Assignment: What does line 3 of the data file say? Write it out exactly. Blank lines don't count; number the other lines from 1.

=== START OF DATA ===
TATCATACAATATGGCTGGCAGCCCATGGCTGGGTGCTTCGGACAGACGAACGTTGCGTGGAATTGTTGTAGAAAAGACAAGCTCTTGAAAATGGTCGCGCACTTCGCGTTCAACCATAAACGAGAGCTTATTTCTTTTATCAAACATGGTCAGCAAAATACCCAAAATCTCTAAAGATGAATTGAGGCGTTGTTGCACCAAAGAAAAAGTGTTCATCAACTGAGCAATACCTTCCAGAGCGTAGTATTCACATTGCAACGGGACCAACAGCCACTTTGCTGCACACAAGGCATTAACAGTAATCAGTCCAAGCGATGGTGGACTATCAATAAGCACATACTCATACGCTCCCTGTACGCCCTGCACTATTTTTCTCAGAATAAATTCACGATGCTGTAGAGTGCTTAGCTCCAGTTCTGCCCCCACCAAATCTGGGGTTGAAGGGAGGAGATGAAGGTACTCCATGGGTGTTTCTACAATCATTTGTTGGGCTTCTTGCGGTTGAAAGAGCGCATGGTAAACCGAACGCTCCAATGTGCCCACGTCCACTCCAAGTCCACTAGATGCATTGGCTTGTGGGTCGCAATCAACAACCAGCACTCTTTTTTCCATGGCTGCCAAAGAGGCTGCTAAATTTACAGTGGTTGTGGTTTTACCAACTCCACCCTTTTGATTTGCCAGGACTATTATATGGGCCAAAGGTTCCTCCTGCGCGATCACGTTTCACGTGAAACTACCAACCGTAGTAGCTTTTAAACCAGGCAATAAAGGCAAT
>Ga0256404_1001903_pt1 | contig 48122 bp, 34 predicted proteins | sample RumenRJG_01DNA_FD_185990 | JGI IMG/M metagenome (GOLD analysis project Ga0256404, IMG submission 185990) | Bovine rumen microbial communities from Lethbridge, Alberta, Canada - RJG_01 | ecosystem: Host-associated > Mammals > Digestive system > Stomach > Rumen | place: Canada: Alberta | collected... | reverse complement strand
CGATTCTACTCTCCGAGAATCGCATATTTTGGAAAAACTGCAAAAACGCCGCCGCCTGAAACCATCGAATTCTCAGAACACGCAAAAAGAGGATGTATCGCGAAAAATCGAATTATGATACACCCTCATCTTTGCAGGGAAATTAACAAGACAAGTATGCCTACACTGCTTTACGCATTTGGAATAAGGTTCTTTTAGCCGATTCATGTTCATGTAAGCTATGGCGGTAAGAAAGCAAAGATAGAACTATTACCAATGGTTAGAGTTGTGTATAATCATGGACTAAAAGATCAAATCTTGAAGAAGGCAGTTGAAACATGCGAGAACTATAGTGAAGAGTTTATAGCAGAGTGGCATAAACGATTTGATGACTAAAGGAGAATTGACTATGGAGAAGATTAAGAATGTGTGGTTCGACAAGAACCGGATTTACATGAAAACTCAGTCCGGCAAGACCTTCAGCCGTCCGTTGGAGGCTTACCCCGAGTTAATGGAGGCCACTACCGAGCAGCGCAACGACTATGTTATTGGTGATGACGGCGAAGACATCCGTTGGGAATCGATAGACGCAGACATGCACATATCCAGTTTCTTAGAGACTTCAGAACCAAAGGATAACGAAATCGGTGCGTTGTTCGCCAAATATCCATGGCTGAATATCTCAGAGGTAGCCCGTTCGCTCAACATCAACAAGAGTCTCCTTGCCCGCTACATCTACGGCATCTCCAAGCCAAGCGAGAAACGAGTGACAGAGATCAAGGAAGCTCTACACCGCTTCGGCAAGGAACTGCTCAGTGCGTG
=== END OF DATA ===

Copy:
CGATTCTACTCTCCGAGAATCGCATATTTTGGAAAAACTGCAAAAACGCCGCCGCCTGAAACCATCGAATTCTCAGAACACGCAAAAAGAGGATGTATCGCGAAAAATCGAATTATGATACACCCTCATCTTTGCAGGGAAATTAACAAGACAAGTATGCCTACACTGCTTTACGCATTTGGAATAAGGTTCTTTTAGCCGATTCATGTTCATGTAAGCTATGGCGGTAAGAAAGCAAAGATAGAACTATTACCAATGGTTAGAGTTGTGTATAATCATGGACTAAAAGATCAAATCTTGAAGAAGGCAGTTGAAACATGCGAGAACTATAGTGAAGAGTTTATAGCAGAGTGGCATAAACGATTTGATGACTAAAGGAGAATTGACTATGGAGAAGATTAAGAATGTGTGGTTCGACAAGAACCGGATTTACATGAAAACTCAGTCCGGCAAGACCTTCAGCCGTCCGTTGGAGGCTTACCCCGAGTTAATGGAGGCCACTACCGAGCAGCGCAACGACTATGTTATTGGTGATGACGGCGAAGACATCCGTTGGGAATCGATAGACGCAGACATGCACATATCCAGTTTCTTAGAGACTTCAGAACCAAAGGATAACGAAATCGGTGCGTTGTTCGCCAAATATCCATGGCTGAATATCTCAGAGGTAGCCCGTTCGCTCAACATCAACAAGAGTCTCCTTGCCCGCTACATCTACGGCATCTCCAAGCCAAGCGAGAAACGAGTGACAGAGATCAAGGAAGCTCTACACCGCTTCGGCAAGGAACTGCTCAGTGCGTG